This striking book and its companion will be welcome in schools and homes where language is a focus. (Informational picture...

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A FILTH OF STARLINGS

Like its companion title, A Drove of Bullocks (2011), this compendium of collective nouns for 20 different animal groups is imaginatively illustrated with visual plays on the words and accompanied by short, relevant descriptions and realistic silhouettes.

Drove covers mostly mammals and insects; Filth includes birds and aquatic animals. The two titles work well as a pair. These are all genuine words, ranging from the familiar “flock of geese” (though the flocked wallpaper background may be a puzzle) to the unusual “smack of jellyfish.” The spare images are set on double-page spreads. Author-designers Peter and Ann Scott, working as PatrickGeorge, make liberal use of silhouettes and only a few intense colors per image. Some are beautiful, like the “kaleidoscope of butterflies,” and many are gently humorous, like the “pod of dolphins” wearing iPods and earbuds. The “murder of crows” carries weapons from a Clue game. The short descriptive paragraphs explain the group name. In one unfortunate lapse, the authors refer to a stingray’s venomous tail; actually, it’s only a small barb on the tail. A few Briticisms in these titles, first published in England in 2009, may puzzle American readers, but they add to the language interest.

This striking book and its companion will be welcome in schools and homes where language is a focus. (Informational picture book. 8-14)

Pub Date: June 1, 2011

ISBN: 978-0-9562558-1-5

Page Count: 48

Publisher: PatrickGeorge/Trafalgar

Review Posted Online: May 4, 2011

Kirkus Reviews Issue: May 15, 2011

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Utterly believable, this bittersweet story, complete with an author’s note identifying the real Ivan, will inspire a new...

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THE ONE AND ONLY IVAN

How Ivan confronts his harrowing past yet stays true to his nature exemplifies everything youngsters need to know about courage.

Living in a "domain" of glass, metal and cement at the Big Top Mall, Ivan sometimes forgets whether to act like a gorilla or a human—except Ivan does not think much of humans. He describes their behavior as frantic, whereas he is a peaceful artist. Fittingly, Ivan narrates his tale in short, image-rich sentences and acute, sometimes humorous, observations that are all the more heartbreaking for their simple delivery. His sorrow is palpable, but he stoically endures the cruelty of humans until Ruby the baby elephant is abused. In a pivotal scene, Ivan finally admits his domain is a cage, and rather than let Ruby live and die in grim circumstances, he promises to save her. In order to express his plea in a painting, Ivan must bravely face buried memories of the lush jungle, his family and their brutal murder, which is recounted in a brief, powerful chapter sure to arouse readers’ passions. In a compelling ending, the more challenging question Applegate poses is whether or not Ivan will remember what it was like to be a gorilla. Spot art captures poignant moments throughout.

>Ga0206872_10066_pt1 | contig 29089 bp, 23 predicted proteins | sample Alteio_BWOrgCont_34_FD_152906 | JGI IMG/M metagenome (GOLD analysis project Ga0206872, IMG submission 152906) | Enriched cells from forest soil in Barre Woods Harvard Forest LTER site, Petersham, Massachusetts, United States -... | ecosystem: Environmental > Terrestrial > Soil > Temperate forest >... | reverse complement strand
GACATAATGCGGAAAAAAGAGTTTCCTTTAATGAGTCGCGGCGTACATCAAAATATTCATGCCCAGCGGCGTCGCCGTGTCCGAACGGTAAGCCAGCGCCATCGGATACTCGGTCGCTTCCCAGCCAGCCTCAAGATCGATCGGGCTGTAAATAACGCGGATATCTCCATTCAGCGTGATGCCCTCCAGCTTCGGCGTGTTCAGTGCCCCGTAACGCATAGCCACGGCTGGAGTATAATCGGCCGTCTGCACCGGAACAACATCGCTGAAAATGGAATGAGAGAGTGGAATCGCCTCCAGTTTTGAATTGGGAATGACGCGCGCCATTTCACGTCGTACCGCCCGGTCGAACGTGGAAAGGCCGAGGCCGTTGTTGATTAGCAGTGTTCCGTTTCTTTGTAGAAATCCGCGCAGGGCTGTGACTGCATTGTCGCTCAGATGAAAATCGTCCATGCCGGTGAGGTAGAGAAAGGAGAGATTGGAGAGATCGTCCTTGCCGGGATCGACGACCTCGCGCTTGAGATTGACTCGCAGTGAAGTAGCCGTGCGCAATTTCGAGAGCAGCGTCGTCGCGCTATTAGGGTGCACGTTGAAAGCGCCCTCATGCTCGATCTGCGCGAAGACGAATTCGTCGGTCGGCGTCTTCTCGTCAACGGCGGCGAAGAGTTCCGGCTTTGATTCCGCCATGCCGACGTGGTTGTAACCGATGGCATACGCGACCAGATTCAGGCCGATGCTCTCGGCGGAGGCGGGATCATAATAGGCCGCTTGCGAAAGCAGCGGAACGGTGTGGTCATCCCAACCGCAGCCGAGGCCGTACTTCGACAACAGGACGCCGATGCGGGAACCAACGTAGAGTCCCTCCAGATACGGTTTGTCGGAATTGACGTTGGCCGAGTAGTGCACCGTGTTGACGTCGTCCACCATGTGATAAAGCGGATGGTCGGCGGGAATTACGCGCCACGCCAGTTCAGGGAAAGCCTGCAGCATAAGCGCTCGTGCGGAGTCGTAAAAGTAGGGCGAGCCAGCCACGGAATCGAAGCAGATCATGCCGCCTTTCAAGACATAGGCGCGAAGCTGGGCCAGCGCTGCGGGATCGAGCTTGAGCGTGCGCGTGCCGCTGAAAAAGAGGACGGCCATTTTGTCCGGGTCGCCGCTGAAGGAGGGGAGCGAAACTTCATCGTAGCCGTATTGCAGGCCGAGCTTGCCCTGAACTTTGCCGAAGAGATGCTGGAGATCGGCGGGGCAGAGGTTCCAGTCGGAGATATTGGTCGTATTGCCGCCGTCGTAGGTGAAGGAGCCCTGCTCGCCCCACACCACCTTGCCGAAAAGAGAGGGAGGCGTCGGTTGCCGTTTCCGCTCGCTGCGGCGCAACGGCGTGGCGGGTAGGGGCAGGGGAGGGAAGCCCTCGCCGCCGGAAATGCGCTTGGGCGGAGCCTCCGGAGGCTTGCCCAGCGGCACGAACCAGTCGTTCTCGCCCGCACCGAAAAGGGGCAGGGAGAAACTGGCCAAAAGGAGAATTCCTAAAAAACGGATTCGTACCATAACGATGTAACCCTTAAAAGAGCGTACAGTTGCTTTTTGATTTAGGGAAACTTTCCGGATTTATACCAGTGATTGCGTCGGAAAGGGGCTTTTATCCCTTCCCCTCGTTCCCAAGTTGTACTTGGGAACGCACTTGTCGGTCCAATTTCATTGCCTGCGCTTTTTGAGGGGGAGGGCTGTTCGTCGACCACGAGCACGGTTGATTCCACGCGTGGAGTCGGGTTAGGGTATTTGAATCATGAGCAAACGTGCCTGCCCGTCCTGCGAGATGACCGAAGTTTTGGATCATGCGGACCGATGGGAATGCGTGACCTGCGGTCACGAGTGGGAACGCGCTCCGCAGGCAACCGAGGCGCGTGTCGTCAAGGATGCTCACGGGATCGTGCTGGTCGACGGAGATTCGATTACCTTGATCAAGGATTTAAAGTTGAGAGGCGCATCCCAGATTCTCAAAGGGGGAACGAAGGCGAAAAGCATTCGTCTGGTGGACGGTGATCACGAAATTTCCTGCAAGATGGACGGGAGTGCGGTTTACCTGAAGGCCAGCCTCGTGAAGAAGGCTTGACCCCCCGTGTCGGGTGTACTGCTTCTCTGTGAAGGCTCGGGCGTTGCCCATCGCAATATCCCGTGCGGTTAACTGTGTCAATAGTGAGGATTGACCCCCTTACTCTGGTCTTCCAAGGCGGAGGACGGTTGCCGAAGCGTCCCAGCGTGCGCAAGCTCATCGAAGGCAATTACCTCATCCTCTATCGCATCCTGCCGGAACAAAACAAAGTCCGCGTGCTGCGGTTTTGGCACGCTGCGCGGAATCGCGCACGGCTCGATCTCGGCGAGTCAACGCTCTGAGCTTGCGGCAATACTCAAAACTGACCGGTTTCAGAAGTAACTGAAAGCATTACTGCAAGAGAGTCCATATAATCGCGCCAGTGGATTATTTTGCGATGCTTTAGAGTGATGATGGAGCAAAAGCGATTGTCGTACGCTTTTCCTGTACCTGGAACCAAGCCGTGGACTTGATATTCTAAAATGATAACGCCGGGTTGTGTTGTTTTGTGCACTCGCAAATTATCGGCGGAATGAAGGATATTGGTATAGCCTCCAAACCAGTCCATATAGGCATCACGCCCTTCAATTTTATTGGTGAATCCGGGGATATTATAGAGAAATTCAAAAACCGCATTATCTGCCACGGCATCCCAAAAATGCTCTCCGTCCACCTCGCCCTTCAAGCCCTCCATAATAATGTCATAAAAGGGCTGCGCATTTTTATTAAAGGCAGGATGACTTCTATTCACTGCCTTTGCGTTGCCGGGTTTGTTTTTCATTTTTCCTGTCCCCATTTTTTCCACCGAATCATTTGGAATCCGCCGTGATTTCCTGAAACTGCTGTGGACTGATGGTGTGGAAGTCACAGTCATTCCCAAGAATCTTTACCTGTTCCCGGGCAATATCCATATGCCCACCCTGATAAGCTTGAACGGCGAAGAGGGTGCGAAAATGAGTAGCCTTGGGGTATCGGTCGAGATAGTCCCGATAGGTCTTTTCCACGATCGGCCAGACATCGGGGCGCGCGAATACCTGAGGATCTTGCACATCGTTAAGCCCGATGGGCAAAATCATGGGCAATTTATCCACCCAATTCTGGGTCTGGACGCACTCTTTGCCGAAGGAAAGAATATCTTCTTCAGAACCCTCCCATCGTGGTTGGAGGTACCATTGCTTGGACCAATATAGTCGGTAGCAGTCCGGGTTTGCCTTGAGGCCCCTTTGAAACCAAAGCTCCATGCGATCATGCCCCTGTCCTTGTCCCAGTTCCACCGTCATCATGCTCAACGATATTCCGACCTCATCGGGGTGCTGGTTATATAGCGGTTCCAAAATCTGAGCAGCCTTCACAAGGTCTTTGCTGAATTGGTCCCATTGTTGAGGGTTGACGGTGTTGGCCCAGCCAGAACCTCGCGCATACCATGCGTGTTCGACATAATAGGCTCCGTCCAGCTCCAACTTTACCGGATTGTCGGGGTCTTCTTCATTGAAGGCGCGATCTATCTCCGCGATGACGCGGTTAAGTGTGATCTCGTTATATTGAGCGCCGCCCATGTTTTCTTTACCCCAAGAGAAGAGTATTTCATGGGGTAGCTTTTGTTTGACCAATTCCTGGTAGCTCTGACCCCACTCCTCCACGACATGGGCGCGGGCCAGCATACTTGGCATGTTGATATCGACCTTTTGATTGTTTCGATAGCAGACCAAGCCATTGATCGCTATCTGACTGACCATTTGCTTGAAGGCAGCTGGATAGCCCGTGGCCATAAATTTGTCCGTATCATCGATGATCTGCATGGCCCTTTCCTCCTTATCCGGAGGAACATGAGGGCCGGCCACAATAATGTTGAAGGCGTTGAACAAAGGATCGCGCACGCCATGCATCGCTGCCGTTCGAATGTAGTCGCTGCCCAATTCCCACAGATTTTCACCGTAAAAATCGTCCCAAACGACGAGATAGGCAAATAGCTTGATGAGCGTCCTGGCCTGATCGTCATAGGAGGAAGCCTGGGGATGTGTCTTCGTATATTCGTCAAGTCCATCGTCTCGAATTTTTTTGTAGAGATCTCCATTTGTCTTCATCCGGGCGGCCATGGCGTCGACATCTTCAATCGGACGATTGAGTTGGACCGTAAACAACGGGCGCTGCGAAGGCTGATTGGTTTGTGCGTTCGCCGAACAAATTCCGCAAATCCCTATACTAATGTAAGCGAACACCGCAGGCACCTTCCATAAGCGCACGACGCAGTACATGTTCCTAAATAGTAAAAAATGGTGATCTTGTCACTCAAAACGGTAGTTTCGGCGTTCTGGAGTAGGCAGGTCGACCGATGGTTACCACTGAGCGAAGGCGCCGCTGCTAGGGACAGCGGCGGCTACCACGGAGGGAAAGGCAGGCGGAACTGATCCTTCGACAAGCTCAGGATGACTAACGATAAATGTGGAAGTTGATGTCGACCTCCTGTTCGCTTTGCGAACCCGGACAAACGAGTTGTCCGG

Utterly believable, this bittersweet story, complete with an author’s note identifying the real Ivan, will inspire a new generation of advocates. (author’s note) (Fiction. 8-12)

Pub Date: Jan. 17, 2012

ISBN: 978-0-06-199225-4

Page Count: 320

Publisher: Harper/HarperCollins

Review Posted Online: Sept. 28, 2011

Kirkus Reviews Issue: Oct. 15, 2011

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Fans of Love That Dog (2001) and Hate That Cat (2010) will find much to love in this story of a girl, a cow, and so much...

MOO

Newbery Medalist Creech touches on themes of loss, friendship, and belonging in this appealing tale of a young girl’s unlikely relationship with Zora, an enormous belted Galloway.

When 12-year-old Reena’s parents lose their newspaper jobs in the big city, they decide to change the flight plan of their lives and move to a small coastal town in Maine. Reena and her brother, Luke, “a seven-year-old complexity,” are volunteered by their mother to help Mrs. Falala, an elderly and ostensibly cantankerous woman whose menagerie of animals includes a pig named Paulie, a cat named China, a snake named Edna, and the ornery, stubborn, slobbering, bellowing cow, Zora. Soon Luke is teaching Mrs. Falala to draw, and Reena is preparing to show Zora at the upcoming fair. The book’s playful use of words sets this novel apart. Not only does Creech seamlessly intersperse prose and poetry, but the design manipulates typeface, font, setting, and spacing to paint word-pictures, in some instances creating concrete poetry while in others emphasizing a few words on the page—an accentuation that makes the story come alive and deftly communicates the range of emotions, from humor to sorrow, that the story conveys. Luke, Reena, and most of their new neighbors are likely white; Beat, an older girl who helps Reena learn about cows, is dark-skinned.

Fans of Love That Dog (2001) and Hate That Cat (2010) will find much to love in this story of a girl, a cow, and so much more. (Fiction. 8-12)

Pub Date: Aug. 30, 2016

ISBN: 978-0-06-241524-0

Page Count: 288

Publisher: Harper/HarperCollins

Review Posted Online: May 14, 2016

Kirkus Reviews Issue: June 1, 2016

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